Cutting all connection with the man who murdered his 17-year-old daughter will come when Mark Longley forgives Elliot Turner.
Mark says he will forgive Turner one day, but he's not ready yet.
Along with Newshub, Mark has hosted a podcast on death, grief, love and hope. He says it's his way of connecting with people and hopes it sparks a conversation and helps people understand some of the complexities around grief.
"One of the most difficult things was learning to manage my grief while being around other people. To put it bluntly - I was sad, I wanted to hide away, but life doesn't really allow that," Mark says.
"My counsellor told me to think of my grief as a balloon. In order to manage it, I had to exert pressure to keep the balloon under water all day. When I got home I could let the balloon float out of the water."
He says this analogy helped him manage his grief so that it no longer controlled him.
And, while Mark says the death of Emily is something he would never have wished for, his experience has helped him become a better person.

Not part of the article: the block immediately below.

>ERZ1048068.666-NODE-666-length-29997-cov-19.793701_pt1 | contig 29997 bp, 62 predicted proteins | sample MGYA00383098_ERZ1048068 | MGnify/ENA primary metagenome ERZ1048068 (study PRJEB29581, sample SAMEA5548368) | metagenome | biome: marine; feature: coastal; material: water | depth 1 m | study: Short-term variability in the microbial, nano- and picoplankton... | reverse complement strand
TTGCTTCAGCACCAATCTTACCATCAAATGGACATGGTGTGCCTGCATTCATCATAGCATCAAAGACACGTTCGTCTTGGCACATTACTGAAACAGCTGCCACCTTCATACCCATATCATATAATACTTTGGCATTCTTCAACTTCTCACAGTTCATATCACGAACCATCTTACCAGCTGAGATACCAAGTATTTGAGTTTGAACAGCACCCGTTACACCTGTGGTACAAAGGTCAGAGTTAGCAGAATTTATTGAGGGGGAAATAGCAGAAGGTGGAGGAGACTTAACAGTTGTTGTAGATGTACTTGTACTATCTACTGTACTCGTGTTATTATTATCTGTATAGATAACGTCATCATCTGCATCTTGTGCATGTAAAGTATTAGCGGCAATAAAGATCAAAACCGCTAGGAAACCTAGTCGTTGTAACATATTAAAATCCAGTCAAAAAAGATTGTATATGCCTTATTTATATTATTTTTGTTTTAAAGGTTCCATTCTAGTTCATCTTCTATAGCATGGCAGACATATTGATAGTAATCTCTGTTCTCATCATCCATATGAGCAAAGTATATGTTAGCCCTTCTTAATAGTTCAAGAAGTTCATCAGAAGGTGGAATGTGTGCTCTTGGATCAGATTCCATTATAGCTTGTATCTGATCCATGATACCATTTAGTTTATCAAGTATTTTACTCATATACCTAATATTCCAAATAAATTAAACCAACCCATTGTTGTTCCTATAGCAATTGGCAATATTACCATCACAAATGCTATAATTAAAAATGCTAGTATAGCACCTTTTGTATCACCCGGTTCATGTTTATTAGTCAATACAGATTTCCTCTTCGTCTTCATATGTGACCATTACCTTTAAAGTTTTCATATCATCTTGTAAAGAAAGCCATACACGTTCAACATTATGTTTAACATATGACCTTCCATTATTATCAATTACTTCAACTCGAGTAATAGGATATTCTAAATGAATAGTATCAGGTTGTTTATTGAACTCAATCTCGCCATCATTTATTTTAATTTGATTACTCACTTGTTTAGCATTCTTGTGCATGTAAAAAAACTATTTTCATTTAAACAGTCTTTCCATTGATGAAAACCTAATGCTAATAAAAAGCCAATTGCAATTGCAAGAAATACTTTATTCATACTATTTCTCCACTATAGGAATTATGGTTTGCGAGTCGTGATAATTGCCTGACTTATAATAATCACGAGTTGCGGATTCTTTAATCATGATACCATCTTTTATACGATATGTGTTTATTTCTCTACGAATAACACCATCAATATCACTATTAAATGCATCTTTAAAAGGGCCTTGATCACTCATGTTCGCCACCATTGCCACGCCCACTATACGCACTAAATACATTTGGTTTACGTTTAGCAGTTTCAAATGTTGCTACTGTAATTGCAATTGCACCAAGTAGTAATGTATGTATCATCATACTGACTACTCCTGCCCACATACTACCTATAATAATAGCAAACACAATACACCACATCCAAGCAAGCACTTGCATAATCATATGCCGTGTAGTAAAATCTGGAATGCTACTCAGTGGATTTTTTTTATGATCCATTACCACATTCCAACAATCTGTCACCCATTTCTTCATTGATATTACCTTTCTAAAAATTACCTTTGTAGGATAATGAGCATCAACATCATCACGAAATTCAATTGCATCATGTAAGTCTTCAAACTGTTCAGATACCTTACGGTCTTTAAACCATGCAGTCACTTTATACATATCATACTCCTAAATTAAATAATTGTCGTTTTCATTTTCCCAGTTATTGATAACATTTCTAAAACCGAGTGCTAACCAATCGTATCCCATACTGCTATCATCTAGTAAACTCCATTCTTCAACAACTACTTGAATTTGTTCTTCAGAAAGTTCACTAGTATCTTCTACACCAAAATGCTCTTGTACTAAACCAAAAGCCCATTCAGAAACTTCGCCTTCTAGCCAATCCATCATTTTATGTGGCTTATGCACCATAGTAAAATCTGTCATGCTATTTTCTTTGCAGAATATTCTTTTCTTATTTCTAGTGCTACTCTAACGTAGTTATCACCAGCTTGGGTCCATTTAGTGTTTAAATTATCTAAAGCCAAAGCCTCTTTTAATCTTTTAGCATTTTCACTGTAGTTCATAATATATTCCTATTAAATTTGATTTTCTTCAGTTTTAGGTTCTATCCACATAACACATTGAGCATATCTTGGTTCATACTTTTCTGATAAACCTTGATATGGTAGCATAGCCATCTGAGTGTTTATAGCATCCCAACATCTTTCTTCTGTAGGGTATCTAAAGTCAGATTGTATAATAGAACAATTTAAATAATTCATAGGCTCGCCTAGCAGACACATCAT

Mark is an ambassador for White Ribbon - an organisation that speaks to men about domestic violence.
He spoke at a vigil for murdered woman Grace Millane - the British backpacker who was murdered in New Zealand - and continues to be an advocate to end male violence toward women.
"This is something I wouldn't have done had Emily been alive," Mark says.
"I think Emily would approve."
Mark says when Emily died he felt disconnected, and craved contact. At the same time, he recoiled if he was approached.
"I made this podcast because I wanted to reach people. I wanted to start a conversation.
"If you know someone who is in the depths of grief, know that they are confused, they are in pain, yet they also need you," Mark says.
"Be there for them."
For those grieving, Mark says there is a way through the pain, and there is hope.